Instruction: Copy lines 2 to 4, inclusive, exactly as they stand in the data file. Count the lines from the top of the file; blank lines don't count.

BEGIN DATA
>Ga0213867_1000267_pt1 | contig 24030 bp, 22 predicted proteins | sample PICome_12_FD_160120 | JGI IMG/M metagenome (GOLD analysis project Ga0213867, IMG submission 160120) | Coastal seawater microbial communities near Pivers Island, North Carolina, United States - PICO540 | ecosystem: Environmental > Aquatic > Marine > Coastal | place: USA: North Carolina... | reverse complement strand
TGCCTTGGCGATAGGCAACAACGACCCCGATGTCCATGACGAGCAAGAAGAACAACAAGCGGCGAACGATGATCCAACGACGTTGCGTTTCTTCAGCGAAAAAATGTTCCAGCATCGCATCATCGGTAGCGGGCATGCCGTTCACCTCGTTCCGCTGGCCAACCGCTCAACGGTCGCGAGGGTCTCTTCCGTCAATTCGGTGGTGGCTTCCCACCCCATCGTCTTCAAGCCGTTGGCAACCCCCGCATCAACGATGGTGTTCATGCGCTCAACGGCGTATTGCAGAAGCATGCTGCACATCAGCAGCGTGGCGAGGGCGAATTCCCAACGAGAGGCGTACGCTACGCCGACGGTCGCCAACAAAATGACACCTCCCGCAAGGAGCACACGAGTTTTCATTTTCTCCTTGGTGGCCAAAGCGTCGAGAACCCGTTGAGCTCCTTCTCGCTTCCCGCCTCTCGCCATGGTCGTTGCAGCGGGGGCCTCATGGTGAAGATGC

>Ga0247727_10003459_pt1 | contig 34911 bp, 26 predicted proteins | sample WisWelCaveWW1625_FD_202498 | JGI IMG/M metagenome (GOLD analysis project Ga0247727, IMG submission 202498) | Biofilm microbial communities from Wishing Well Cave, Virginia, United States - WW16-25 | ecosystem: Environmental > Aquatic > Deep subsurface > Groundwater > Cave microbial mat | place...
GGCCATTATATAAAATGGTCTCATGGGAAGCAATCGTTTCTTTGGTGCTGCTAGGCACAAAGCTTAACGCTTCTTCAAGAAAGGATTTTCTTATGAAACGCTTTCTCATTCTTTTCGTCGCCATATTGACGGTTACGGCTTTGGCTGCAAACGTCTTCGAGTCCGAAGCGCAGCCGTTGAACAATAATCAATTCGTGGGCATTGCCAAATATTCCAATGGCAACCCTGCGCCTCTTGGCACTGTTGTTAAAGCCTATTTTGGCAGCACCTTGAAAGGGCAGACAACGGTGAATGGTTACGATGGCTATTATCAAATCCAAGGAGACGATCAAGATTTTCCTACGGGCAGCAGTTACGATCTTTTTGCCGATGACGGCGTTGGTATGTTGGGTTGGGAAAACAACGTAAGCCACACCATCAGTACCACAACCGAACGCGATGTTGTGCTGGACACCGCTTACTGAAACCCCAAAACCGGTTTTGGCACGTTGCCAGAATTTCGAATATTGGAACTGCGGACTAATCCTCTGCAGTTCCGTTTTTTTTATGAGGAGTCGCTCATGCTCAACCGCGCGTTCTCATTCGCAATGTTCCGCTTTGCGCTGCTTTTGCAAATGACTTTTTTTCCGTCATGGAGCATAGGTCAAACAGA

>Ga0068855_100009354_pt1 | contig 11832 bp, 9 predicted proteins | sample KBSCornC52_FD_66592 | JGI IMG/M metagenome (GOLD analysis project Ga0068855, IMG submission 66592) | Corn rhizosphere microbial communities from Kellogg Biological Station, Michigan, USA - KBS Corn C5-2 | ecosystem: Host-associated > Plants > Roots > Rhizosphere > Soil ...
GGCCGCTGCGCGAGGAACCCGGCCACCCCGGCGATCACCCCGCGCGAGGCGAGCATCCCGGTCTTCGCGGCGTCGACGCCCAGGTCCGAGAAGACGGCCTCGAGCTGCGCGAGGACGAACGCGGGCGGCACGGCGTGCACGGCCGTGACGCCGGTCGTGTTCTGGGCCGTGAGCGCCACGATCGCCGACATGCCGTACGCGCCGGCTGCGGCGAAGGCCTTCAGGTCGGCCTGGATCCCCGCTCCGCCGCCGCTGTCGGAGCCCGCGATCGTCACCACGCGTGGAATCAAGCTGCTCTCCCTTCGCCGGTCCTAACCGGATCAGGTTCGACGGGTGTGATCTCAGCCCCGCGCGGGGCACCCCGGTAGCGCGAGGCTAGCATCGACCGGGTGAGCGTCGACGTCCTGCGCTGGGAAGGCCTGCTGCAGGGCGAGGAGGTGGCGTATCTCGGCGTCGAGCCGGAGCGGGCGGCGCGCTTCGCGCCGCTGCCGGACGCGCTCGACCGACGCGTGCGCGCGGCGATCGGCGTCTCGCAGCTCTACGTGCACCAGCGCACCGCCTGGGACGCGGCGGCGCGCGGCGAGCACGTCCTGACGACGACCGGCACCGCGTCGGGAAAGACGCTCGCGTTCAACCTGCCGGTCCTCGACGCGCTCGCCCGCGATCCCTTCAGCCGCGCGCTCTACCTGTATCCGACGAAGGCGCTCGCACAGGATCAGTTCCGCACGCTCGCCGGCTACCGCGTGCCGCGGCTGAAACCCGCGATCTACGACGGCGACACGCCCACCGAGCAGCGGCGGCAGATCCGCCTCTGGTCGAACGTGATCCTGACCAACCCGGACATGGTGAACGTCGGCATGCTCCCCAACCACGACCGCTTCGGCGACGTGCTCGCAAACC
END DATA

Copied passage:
TGCCTTGGCGATAGGCAACAACGACCCCGATGTCCATGACGAGCAAGAAGAACAACAAGCGGCGAACGATGATCCAACGACGTTGCGTTTCTTCAGCGAAAAAATGTTCCAGCATCGCATCATCGGTAGCGGGCATGCCGTTCACCTCGTTCCGCTGGCCAACCGCTCAACGGTCGCGAGGGTCTCTTCCGTCAATTCGGTGGTGGCTTCCCACCCCATCGTCTTCAAGCCGTTGGCAACCCCCGCATCAACGATGGTGTTCATGCGCTCAACGGCGTATTGCAGAAGCATGCTGCACATCAGCAGCGTGGCGAGGGCGAATTCCCAACGAGAGGCGTACGCTACGCCGACGGTCGCCAACAAAATGACACCTCCCGCAAGGAGCACACGAGTTTTCATTTTCTCCTTGGTGGCCAAAGCGTCGAGAACCCGTTGAGCTCCTTCTCGCTTCCCGCCTCTCGCCATGGTCGTTGCAGCGGGGGCCTCATGGTGAAGATGC

>Ga0247727_10003459_pt1 | contig 34911 bp, 26 predicted proteins | sample WisWelCaveWW1625_FD_202498 | JGI IMG/M metagenome (GOLD analysis project Ga0247727, IMG submission 202498) | Biofilm microbial communities from Wishing Well Cave, Virginia, United States - WW16-25 | ecosystem: Environmental > Aquatic > Deep subsurface > Groundwater > Cave microbial mat | place...
GGCCATTATATAAAATGGTCTCATGGGAAGCAATCGTTTCTTTGGTGCTGCTAGGCACAAAGCTTAACGCTTCTTCAAGAAAGGATTTTCTTATGAAACGCTTTCTCATTCTTTTCGTCGCCATATTGACGGTTACGGCTTTGGCTGCAAACGTCTTCGAGTCCGAAGCGCAGCCGTTGAACAATAATCAATTCGTGGGCATTGCCAAATATTCCAATGGCAACCCTGCGCCTCTTGGCACTGTTGTTAAAGCCTATTTTGGCAGCACCTTGAAAGGGCAGACAACGGTGAATGGTTACGATGGCTATTATCAAATCCAAGGAGACGATCAAGATTTTCCTACGGGCAGCAGTTACGATCTTTTTGCCGATGACGGCGTTGGTATGTTGGGTTGGGAAAACAACGTAAGCCACACCATCAGTACCACAACCGAACGCGATGTTGTGCTGGACACCGCTTACTGAAACCCCAAAACCGGTTTTGGCACGTTGCCAGAATTTCGAATATTGGAACTGCGGACTAATCCTCTGCAGTTCCGTTTTTTTTATGAGGAGTCGCTCATGCTCAACCGCGCGTTCTCATTCGCAATGTTCCGCTTTGCGCTGCTTTTGCAAATGACTTTTTTTCCGTCATGGAGCATAGGTCAAACAGA